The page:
Human Interest

First Ironman with Down syndrome completes the New York City marathon

Chris Nikic, the first person with Down syndrome complete an Ironman triathlon, has now conquered another incredible goal: running the New York City Marathon, just weeks after completing the Boston Marathon.

Nikic announced earlier this year that he planned to not only continue participating in Ironman challenges, but that he had set a goal for himself to run both the Boston and New York City marathons this year. For the New York City Marathon, he ran as part of the Kulture City team, a non-profit organization dedicated to acceptance and accessibility for people with sensory disorders and invisible disabilities. He also ran in his own custom Adidas shoes, provided for him after he appeared in a new ad campaign for the athletic company.

On Facebook, his father, Nik Nikic, wrote that his son hadn’t been feeling well before the marathon, but “popped up like toast today and ready to go.” Nikic was given his custom shoes before the marathon, which he said would give him “jet legs,” and that he was proud to be part of the Adidas club with other great athletes. But as usual, he remembered the group of people he is there to represent.

“Even though I’m running as number 7803 this NYC marathon, I’m for running for number 321 and what it will mean for the future of running,” he said, and included the hashtag #ImpossibleIsNothing.

READ: ESPN honors Chris Nikic, first person with Down syndrome to complete Ironman triathlon

In an interview with ABC7, Nik Nikic explained that they originally believed other people when they said how little his son Chris would be able to achieve.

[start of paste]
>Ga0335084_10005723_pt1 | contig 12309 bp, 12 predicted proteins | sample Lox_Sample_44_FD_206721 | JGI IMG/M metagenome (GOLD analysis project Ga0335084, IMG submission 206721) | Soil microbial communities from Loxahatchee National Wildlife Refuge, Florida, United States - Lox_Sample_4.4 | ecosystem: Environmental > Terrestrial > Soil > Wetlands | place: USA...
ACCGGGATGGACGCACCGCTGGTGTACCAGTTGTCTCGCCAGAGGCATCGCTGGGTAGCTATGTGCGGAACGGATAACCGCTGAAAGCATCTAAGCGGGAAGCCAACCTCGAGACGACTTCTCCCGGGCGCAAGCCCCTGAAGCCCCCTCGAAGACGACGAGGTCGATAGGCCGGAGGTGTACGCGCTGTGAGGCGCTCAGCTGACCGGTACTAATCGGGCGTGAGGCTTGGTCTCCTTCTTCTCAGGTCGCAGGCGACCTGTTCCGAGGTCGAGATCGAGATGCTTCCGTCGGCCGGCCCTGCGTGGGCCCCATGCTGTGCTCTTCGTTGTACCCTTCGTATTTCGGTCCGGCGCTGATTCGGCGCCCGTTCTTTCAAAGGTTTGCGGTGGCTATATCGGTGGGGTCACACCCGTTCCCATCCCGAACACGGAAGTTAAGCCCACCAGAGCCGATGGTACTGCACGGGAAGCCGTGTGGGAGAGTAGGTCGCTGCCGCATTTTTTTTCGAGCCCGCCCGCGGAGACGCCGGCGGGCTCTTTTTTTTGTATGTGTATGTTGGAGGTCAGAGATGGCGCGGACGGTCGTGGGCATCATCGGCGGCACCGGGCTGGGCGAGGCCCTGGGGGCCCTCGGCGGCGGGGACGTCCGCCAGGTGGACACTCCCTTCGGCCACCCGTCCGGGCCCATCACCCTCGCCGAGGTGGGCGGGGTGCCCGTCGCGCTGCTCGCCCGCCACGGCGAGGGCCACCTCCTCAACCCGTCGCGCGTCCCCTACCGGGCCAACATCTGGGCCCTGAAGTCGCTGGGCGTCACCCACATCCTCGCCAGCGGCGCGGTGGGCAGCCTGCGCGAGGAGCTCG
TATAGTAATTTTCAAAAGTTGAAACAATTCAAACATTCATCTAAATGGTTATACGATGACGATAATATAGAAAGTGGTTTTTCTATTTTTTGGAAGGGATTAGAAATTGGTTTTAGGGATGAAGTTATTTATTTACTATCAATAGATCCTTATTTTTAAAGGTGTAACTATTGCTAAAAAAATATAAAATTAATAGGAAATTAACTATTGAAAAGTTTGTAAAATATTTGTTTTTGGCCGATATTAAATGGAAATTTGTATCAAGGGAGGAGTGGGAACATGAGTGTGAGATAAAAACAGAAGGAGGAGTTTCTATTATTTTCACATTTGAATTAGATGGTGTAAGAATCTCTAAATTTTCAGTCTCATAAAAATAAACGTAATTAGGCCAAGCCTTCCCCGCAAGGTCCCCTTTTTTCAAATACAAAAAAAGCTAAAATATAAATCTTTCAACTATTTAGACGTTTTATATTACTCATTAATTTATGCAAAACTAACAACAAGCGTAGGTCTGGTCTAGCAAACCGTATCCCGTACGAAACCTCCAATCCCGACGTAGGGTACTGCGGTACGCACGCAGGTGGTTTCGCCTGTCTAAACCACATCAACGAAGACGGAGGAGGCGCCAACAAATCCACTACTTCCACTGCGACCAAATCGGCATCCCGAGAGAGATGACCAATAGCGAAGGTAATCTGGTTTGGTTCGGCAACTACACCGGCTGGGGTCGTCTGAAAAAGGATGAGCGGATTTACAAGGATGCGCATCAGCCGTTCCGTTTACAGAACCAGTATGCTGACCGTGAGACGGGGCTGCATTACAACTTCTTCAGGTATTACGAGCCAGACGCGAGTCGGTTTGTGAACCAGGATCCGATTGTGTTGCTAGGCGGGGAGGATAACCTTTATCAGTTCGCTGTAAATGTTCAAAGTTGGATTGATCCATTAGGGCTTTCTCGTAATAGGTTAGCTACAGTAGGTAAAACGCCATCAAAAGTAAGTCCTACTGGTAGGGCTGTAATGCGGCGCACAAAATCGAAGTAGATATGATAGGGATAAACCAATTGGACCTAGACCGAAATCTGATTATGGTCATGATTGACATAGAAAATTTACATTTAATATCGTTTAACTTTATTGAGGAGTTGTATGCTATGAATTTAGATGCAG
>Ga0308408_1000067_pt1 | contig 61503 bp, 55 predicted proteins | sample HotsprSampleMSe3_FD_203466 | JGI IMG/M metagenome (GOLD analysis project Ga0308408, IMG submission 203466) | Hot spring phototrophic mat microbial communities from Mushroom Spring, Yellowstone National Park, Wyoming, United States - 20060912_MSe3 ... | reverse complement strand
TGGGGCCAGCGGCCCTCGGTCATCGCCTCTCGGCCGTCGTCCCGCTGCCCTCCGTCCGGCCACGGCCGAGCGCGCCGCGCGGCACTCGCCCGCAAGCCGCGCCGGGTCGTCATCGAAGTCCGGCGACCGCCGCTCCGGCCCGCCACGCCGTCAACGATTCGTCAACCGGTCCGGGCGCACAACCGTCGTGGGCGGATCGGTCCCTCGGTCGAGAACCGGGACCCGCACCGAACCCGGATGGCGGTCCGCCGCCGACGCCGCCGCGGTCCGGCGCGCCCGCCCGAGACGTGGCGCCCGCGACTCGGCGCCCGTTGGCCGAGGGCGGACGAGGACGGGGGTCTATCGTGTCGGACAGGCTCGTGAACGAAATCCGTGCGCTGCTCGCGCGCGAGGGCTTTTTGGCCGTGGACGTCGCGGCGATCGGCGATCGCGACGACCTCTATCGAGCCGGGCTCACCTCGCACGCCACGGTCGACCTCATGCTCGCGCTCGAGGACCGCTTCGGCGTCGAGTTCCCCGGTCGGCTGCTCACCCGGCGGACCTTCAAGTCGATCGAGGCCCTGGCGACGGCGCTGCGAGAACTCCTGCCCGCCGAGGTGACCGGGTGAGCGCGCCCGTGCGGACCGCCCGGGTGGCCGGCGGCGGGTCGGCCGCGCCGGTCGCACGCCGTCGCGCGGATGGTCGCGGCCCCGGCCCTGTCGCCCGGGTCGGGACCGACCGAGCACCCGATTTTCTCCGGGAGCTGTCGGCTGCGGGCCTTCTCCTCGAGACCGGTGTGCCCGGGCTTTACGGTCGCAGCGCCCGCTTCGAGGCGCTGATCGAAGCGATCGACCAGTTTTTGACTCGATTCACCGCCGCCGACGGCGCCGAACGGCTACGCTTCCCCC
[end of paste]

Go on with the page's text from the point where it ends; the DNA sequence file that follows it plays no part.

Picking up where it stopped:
“We never realized that he was capable of that. I’m just being honest. We accepted society’s limits on him and we acted by accepting those limits,” he said. “Throughout his childhood, all the way up until the age of 18 when we started this journey he was excluded, he was never invited to anything. Even when he goes to the gym to play pickup basketball he’s excluded. As a parent that is hard. We think about every other child like that and every other parent like us. So yeah this is hard what he’s doing, but not nearly as hard as what he was doing before.”

Yet Nikic has been able to succeed, thanks to his now-famous 1% motto: to do 1% better each day. And with that philosophy, he’s been able to crush every goal set before him, earning him the ESPN Jimmy V Award for Perseverance. And Nikic has frequently made it clear that his athletic feats are not just for him — they’re for every other person with Down syndrome who has been told they can’t amount to anything. This motivation helped him get through the Ironman.

“You’re almost an Ironman, buddy!” Dan Grieb, Nikic’s trainer, told him as they were finishing the race. “You did it. You fought through all the fake pain, and you did your best effort. This was your best effort, wasn’t it? …You did this for all the other people with Down syndrome, all right? And all the parents, who hear all the terrible things that [inaudible] aren’t going to amount to. You’re going to prove them all wrong, aren’t you?”

It’s an attitude Nikic is holding onto still today, one which will change the world for other people like him. “I’m running to make a difference and I’m running for the kids who are going to open up the sport and the right to be included and not be excluded.”

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